5 ways to deal with a toxic supervisor at work
A reality of navigating adulting unfortunately not taught in school.
A toxic supervisor can be hell on earth, especially when we tend to spend far more time at work than anywhere else.
They take many forms — so much so that there are countless listicles on the internet solely on signs to spot one. But the core of what makes a supervisor toxic is how their behaviour causes unnecessary stress at the workplace and how they cross the line between the professional and personal.
In better times, one of the most effective ways to deal with a toxic supervisor was to leave the job. The pandemic has made that decision even more difficult, with seemingly no other alternative than to tough it out.
In this non-exhaustive list, here are five pointers to keep in mind that hopefully will help in dealing with a toxic supervisor at work.
1. Be compassionate
It’s not a matter of killing them with kindness either. Everybody is flawed. The truth is rarely is anyone prepared to take on supervisory roles.
Even after decades into their role, supervisors may not even be aware of how destructive their behaviour is.
Find an appropriate time to have a word with your supervisor about how their actions, words, or management methods have affected you or your team. Be courteous because respect remains a two-way street even if the other party fails to extend the same form of compassion initially.
2. Keep receipts
Both for better and for worse, the court of public opinion has become the key arbiter when it comes to settling disputes. Most hold a combative stance against working life and assume the worst out of supervisors and bosses.
Posting receipts on supervisors’ troubling behaviour on the Internet has become the go-to nuclear option when it comes to dealing with toxicity. However, we still have to remember to be compassionate.
Receipts give off the impression of capturing the full story; the full context hardly matters to the court of public opinion. The professional decision would be to present the evidence to the company’s HR department or another superior — although these options may not be feasible or even available depending on the job.
Regardless, even if it may make you seem paranoid and untrusting amongst colleagues and supervisors, keeping a paper and digital trail will be an important form of check and balance to keep everyone honest and in line with their behaviour.
3. Set limits
There tend to be generational divides between workers and their supervisors. With that comes different expectations and understandings of what professional behaviour entails.
There are also norms within industries, such as being available on weekends or attending to messages after hours, that may be tolerated for some, but are outright unacceptable for others. Still, there are lines that definitely cannot be crossed, namely with racism, sexism and inappropriate behaviour.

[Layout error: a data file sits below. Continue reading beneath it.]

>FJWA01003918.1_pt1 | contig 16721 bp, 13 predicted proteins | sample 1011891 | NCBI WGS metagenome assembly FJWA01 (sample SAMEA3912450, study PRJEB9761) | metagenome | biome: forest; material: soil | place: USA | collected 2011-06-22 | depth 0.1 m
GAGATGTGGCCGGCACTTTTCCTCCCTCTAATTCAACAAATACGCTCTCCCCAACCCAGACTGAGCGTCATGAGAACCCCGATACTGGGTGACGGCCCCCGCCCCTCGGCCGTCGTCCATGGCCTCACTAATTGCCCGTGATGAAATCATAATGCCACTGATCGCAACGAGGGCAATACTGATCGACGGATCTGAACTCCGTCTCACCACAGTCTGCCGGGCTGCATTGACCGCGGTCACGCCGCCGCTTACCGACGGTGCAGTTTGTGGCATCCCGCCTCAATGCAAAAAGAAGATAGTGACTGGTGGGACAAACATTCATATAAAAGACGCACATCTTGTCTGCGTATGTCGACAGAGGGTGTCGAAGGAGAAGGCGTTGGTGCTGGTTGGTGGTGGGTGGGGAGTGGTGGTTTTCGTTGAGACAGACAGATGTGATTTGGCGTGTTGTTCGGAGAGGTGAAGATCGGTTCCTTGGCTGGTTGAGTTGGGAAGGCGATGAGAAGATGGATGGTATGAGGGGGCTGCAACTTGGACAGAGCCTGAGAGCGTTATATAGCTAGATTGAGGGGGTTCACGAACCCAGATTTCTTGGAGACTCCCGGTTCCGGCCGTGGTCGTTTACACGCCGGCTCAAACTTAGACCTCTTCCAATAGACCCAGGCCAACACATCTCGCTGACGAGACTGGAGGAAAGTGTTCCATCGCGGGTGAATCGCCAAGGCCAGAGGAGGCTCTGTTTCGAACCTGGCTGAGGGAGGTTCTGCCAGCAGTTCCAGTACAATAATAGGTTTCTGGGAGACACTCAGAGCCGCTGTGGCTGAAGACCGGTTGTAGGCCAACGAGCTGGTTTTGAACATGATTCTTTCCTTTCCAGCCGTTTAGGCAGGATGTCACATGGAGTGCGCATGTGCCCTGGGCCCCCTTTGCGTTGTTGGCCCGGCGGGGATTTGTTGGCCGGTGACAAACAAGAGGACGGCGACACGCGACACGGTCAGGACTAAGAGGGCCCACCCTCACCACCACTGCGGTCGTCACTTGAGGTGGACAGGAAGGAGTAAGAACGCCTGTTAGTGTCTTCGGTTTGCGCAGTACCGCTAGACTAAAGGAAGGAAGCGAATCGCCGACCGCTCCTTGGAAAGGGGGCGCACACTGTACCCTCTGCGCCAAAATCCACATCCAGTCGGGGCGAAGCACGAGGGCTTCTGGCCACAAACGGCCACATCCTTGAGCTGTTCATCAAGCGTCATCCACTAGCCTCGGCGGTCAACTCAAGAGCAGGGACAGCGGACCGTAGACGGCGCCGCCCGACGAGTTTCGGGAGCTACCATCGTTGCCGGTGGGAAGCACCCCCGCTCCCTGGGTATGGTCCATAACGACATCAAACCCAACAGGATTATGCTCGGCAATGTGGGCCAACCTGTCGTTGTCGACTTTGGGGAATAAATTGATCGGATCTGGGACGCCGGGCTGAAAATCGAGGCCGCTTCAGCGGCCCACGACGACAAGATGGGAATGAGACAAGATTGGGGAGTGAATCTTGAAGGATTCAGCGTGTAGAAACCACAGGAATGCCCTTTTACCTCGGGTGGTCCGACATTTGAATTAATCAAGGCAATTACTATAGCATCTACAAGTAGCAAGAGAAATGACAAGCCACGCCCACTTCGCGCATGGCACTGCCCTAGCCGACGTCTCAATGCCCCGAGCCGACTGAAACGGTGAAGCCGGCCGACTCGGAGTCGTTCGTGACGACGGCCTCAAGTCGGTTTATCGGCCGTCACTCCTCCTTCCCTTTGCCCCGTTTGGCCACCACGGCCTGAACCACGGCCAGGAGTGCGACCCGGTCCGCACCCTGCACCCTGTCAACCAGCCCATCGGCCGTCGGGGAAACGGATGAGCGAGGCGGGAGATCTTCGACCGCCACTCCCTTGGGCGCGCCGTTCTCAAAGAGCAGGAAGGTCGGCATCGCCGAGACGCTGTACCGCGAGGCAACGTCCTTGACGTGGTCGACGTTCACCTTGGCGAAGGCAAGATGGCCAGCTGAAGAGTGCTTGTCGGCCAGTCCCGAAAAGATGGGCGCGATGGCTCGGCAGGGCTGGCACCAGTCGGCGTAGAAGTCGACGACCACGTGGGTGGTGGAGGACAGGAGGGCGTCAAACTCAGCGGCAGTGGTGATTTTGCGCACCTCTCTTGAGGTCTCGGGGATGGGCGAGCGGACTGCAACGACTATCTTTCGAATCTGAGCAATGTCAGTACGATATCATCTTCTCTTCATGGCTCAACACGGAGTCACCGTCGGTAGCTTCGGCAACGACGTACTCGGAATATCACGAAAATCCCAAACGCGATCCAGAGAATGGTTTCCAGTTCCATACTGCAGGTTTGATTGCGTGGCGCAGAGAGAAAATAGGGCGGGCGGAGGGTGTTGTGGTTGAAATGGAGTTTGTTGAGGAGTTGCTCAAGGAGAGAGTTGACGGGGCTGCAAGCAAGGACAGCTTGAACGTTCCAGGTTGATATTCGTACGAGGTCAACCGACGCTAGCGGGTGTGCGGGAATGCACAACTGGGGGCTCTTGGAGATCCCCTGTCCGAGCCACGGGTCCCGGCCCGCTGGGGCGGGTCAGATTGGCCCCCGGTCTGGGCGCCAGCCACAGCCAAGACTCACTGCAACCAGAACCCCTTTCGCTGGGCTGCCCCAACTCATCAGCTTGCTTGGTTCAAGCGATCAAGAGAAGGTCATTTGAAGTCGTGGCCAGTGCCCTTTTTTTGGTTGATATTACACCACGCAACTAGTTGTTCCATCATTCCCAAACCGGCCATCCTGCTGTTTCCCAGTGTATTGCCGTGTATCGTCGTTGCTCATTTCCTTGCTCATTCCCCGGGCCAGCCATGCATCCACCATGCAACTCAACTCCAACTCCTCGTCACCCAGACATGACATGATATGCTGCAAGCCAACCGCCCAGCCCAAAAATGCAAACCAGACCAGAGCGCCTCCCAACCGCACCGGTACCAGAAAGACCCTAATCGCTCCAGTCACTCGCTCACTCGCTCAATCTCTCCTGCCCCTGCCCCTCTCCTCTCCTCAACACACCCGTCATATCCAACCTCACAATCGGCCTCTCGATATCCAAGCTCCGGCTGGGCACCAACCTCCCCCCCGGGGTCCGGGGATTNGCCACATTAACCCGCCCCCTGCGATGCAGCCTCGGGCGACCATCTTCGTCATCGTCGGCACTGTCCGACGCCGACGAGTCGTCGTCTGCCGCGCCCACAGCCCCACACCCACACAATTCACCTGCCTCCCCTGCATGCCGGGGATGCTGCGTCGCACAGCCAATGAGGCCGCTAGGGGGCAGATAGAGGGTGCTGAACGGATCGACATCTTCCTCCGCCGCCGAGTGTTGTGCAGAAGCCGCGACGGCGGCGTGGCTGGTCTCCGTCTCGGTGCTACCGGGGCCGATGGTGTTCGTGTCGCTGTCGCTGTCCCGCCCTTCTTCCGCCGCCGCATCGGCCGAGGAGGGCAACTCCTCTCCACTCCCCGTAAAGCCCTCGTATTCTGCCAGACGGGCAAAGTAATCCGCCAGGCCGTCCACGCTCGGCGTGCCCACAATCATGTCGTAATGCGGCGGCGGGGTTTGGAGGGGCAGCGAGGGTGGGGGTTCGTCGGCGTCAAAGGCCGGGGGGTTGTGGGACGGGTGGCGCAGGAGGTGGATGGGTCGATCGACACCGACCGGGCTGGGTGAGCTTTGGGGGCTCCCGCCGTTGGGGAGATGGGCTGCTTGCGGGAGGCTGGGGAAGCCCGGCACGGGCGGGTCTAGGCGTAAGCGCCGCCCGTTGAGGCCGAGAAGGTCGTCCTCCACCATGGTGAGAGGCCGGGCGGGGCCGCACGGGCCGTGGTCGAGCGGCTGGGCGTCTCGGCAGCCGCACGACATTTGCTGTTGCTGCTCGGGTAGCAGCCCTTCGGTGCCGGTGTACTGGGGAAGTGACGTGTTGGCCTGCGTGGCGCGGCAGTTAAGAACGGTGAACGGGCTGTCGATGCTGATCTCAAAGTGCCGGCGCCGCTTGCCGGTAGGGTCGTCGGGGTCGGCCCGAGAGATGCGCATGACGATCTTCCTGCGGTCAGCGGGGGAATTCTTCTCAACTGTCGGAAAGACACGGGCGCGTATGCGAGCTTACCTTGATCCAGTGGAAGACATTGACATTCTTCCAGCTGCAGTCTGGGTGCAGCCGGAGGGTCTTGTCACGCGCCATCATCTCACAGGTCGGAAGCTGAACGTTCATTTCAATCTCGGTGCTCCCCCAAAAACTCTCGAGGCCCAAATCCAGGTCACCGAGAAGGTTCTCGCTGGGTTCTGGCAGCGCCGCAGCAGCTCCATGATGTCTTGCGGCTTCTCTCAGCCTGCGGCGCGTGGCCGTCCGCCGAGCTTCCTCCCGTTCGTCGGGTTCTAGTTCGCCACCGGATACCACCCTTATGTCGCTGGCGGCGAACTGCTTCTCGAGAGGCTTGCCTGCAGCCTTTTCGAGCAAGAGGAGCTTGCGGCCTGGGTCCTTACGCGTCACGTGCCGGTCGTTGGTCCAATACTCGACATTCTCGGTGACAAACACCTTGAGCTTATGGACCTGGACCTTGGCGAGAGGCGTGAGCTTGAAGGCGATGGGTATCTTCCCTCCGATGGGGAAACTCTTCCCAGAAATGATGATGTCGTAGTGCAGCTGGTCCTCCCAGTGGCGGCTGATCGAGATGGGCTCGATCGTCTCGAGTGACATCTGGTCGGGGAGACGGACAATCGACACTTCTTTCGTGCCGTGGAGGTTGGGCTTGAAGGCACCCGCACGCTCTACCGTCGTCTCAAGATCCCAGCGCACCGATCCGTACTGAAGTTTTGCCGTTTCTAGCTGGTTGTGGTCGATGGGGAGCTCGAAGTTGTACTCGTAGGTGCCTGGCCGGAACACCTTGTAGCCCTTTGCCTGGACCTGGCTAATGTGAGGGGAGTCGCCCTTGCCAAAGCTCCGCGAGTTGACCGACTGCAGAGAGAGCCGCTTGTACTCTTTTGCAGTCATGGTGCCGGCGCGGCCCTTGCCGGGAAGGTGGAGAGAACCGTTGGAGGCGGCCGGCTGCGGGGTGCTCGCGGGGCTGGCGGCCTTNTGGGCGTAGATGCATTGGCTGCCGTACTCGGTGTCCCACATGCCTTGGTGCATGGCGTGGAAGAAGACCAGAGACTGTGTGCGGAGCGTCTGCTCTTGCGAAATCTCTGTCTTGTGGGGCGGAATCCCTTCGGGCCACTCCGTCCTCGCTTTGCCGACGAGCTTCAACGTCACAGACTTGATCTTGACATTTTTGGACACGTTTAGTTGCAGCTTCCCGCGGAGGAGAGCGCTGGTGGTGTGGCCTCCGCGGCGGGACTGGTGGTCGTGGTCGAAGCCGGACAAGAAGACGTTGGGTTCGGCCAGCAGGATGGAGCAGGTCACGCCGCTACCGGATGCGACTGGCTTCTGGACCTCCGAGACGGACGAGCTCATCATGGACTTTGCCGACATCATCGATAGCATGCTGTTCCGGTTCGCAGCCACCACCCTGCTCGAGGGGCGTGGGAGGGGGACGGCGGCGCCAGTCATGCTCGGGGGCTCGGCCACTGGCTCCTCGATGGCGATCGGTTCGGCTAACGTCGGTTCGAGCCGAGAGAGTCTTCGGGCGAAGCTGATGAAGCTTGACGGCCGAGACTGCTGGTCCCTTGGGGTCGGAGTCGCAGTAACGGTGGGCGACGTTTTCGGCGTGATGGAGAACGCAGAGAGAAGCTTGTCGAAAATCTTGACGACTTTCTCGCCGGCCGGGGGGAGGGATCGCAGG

Make your limits known to your supervisor both verbally and through your body language. If he or she acts out or double downs on their behaviour, follow the chain of command and escalate the matter to their superior.
Everybody’s boundaries deserve to be respected and acknowledged.
4. Try to avoid taking things personally
Not all supervisors are whizzes when it comes to communication. Like everyone else, the personal and professional lives of supervisors can be blurred to a point where there are no longer any separations; it’s what tends to happen with overworking and burnout.
As such, their forms of communication can easily slide to unprofessionalism. In no way is this a valid reason for them to act out and hurl hurtful comments, but it is an avenue towards understanding their behaviour.
Similar to the previous points, it is essential to make known your limits and about their toxic behaviour. However, on our part and as preposterous as it sounds, as long as their behaviour doesn’t cross egregious lines, it is best not to take the toxic supervisor’s comments personally. Work is work, and it should never diminish your self-worth.
Likewise, avoid sharing personal issues or matters with supervisors unless absolutely necessary. Toxic supervisors, especially when their personal and professional lives are essentially the same, tend to weaponise these matters and turn them into ammunition for work criticism.
5. Think of a proper exit plan if all else fails
This is definitely a privilege that not all have especially with the ongoing pandemic. Decisions to leave may be extremely difficult if there is a family to support and bills to pay.
It is in these times where it is essential to plan an exit strategy and find another job before leaving. It is also in these macabre times where we should recognise that there is more to living than our careers — because our lives can always disappear in an instant.
If all methods of negotiation with the toxic supervisor lead to no worthwhile change, the stress and trauma from their behaviour will never be worth suffering through.
Money can buy just about everything but it can never replace the stressful sleepless nights, time spent away from family and friends, and the sanity lost for those who refuse to change.